Capsized on Kodiak

With two of their companions already lost to the frigid waters, three hunters struggle to shore, where their fight for survival rages on.

Alaska had always topped my wish list of places to visit for a true wilderness experience. On Kodiak Island one cold and dreary November day, I discovered how wild it can really get. I also learned that even if you leave the rugged slopes and freezing waters of that frigid paradise, they never, ever truly leave you.

That hunting trip has become an endless journey, one that I embark on every day, even though 16 years have passed since my adventure turned into a hellish nightmare.

A Dream Start

My hunting partner on the trip, Don Travarelli, was from New Jersey, and I'm from Michigan. We had met several years earlier on a Texas whitetail hunt and had become fast friends. Our passion for hunting cemented our friendship, and we began planning other hunts together. The trip to Kodiak in quest of Sitka blacktail deer would be our fourth.

Crammed inside an old floatplane, headed for our final destination--Fraser Lake on Kodiak--I wondered if the relic in which we were flying should be suspended from the ceiling of a museum instead of in the turbulent air. A rough landing on the lake punctuated the end of a tiresome trip, but it was worth it. Kodiak's awesome grandeur is truly breathtaking.

In camp, I quickly acquainted myself with the people I'd spend the next five days with. Outfitter Paul Reynolds, though only 27, spoke with the authority of a grizzled veteran. Lean, agile and precise, he ruled the camp with a 
decisive hand, which gave me the impression he clearly understood what should and should not be done in the wilderness.

Harry Dodge, a bearded beanpole of a man, had been a guide for 15 years. He was so introverted, it sometimes seemed as though it was actually painful for him to talk. What he did say hinted at a man who was in an uneasy relationship with life. A black Labrador, named Tom, was his constant companion. Harry's affection for Tom and the wilderness led me to believe that in the remoteness of Alaska, he had found a refuge from civilization.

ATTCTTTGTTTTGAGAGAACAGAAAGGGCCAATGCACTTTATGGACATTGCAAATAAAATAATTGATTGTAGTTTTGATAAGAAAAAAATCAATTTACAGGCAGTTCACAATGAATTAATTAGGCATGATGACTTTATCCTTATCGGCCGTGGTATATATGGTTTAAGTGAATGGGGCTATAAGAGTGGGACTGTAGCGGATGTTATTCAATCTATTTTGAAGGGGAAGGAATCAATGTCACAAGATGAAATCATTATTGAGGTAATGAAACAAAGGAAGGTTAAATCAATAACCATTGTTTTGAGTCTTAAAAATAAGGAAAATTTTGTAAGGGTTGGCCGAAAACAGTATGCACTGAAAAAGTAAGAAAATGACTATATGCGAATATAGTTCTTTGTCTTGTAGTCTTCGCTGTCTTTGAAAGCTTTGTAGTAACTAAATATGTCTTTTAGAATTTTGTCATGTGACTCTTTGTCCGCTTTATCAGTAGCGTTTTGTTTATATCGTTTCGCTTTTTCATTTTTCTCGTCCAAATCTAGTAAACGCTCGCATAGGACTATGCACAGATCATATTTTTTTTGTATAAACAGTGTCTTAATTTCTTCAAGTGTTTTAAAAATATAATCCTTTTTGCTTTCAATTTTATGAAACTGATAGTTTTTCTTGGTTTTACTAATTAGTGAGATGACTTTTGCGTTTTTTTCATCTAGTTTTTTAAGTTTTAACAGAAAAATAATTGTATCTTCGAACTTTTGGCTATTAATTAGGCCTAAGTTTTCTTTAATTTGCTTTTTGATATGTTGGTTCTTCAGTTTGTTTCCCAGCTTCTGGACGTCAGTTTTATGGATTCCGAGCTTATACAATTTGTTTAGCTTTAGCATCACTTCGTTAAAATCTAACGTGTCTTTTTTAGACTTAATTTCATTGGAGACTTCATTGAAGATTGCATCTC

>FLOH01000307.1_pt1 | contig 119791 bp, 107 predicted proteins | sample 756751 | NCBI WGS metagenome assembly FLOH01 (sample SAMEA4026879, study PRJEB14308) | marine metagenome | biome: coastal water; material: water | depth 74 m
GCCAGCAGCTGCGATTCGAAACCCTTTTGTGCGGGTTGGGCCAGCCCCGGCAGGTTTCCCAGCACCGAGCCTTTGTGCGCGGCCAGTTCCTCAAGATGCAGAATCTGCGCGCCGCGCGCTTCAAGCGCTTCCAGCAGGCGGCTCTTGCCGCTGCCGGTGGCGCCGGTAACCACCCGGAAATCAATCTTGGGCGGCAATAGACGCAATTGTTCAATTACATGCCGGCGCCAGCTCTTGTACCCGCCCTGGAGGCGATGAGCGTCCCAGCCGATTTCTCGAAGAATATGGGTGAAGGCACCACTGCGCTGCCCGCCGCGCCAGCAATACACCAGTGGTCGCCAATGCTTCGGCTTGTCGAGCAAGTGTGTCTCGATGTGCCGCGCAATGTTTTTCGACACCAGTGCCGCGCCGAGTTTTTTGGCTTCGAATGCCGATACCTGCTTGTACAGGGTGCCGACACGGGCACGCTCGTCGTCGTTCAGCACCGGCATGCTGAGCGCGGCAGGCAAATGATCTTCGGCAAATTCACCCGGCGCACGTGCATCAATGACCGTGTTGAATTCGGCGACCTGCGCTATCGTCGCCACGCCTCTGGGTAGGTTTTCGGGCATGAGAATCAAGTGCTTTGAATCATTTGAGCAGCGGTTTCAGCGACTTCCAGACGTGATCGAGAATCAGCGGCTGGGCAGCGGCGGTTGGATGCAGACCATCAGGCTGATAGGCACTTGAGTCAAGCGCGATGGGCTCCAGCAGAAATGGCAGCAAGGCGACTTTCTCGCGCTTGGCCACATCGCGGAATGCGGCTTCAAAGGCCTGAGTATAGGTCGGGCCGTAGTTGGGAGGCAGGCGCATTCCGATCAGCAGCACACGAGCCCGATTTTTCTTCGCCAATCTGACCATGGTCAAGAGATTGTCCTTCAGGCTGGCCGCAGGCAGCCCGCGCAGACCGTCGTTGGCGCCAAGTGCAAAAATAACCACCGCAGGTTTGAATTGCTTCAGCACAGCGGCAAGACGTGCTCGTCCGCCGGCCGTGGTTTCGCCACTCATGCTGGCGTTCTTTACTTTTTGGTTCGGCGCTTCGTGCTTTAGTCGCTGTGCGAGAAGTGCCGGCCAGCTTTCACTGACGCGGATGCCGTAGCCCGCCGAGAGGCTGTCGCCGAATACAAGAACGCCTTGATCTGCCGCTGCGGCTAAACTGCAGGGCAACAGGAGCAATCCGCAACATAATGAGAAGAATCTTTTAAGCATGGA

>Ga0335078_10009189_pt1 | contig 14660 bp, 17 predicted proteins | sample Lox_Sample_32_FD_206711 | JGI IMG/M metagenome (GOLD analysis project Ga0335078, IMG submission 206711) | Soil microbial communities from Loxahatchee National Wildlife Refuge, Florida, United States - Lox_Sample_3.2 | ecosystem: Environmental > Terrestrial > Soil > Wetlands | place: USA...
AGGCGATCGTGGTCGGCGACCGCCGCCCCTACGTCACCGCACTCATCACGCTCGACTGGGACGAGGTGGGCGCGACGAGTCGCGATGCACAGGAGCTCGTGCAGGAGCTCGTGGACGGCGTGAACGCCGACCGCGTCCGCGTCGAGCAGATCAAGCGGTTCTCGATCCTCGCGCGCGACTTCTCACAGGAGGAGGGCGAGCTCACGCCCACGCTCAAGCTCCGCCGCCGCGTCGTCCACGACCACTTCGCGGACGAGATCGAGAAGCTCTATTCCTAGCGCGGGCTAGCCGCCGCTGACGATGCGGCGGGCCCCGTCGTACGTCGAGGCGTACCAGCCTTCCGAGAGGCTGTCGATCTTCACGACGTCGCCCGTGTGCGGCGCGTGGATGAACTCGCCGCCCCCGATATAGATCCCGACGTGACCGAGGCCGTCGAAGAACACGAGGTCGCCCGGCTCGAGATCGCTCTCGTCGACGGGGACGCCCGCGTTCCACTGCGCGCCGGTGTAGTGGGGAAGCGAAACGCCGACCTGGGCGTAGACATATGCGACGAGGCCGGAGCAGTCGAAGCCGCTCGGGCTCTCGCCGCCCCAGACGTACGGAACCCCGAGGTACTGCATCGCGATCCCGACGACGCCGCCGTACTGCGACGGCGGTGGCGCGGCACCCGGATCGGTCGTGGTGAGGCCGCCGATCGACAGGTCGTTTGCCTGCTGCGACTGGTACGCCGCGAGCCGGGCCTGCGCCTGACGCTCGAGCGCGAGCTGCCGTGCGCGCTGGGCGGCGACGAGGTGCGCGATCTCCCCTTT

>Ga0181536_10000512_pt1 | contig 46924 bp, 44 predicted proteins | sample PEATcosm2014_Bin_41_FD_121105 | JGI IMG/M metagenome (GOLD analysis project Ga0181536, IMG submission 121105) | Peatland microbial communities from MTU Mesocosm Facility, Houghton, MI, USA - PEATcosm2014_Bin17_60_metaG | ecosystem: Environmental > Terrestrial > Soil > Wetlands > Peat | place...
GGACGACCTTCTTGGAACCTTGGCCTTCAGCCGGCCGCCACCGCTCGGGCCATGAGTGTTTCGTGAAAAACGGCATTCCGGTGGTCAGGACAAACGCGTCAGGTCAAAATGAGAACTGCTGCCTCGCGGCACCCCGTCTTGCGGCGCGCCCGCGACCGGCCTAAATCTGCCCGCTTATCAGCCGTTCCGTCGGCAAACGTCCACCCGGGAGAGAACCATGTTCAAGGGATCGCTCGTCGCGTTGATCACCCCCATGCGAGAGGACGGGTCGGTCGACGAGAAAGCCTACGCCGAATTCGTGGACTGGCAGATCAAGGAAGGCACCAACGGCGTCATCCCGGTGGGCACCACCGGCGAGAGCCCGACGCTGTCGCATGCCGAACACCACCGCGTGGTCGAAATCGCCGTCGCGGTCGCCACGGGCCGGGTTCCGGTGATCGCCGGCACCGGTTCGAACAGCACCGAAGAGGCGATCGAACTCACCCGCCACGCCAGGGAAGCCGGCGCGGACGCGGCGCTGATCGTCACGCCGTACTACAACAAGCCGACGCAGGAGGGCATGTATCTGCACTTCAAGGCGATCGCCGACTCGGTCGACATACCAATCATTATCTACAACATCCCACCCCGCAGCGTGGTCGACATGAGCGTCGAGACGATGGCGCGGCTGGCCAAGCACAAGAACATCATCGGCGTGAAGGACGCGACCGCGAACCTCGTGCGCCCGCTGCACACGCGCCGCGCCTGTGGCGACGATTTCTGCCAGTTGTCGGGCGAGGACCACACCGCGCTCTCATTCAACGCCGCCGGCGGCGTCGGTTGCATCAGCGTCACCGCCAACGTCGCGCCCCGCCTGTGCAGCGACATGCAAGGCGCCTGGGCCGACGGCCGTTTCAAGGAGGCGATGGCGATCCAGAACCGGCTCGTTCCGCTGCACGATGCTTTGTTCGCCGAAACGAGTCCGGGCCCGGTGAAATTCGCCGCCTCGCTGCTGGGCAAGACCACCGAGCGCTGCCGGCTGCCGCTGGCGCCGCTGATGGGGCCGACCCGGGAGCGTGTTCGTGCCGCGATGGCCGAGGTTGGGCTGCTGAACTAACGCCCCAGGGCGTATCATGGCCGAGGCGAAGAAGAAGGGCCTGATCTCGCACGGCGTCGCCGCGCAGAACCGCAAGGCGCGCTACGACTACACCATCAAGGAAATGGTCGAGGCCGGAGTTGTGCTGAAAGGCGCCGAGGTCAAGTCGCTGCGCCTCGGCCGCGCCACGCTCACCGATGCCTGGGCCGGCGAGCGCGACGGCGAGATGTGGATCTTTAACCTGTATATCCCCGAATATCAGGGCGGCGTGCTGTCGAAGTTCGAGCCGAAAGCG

Joel Krueger, a stocky 20-year-old, was an apprentice guide. He bragged incessantly. The fantastic stories he told only emphasized his young age. Still, I liked him. He reminded me of myself in my youth.

The hunting got off to a quick start. It was everything I'd expected. The first evening, only a few hundred yards from camp, Don bagged a trophy Sitka. Later that night, in­side our cozy cabin, excitement ran high for the next day's hunt.

The following morning dawned gray and wet. Intermittent snow and sleet fell from a heavy, overcast sky as we departed camp, trudging along in the hip boots required to navigate the mucky terrain. We split into two groups: Don would hunt with Paul, and Harry and Joel would accompany me. I didn't like the strategy--especially with the Lab tagging along--but as the day progressed, it made sense: The more ground we covered, the more deer we saw. By early afternoon, I had already taken my first buck.

Field-dressing the animal was quick and deliberate. The coastal grizzlies that roam Kodiak are among the largest in the world. Oppor­tun­istic and unpredictable, they might claim any kill given the chance. Harry carried a .458 Win­chester, a gun renowned for its stopping power, but no one--especially me--wanted an encounter with a hungry bear.

The next two days produced three more deer. On the fourth day, Paul announced a change of strat­egy. Everyone would hunt together.

Do Not Go Silent

That morning I took my seat in the 14-foot skiff at the edge of Fraser Lake. Four men and a dog had yet to board, but the boat, laden only with gear, already seemed to be sitting low in the water. Still, I ignored the voice of caution inside my head. Our guides were seasoned professionals. Besides, they would also be in the boat with us and had safely crossed this lake countless times.

After Harry handed Don and me the last two life jackets--neither he nor Paul thought it necessary to wear one--my mind eased. Harry, Joel and I had made the crossing the day before, so I told myself I was being foolish.

A skein of ice covered the lake. The boat plowed forward, shattering it into jagged shards. Looking down, I noticed the glasslike pieces appeared to be mere inches below the gunwale. Yet I said nothing.

Into the Nightmare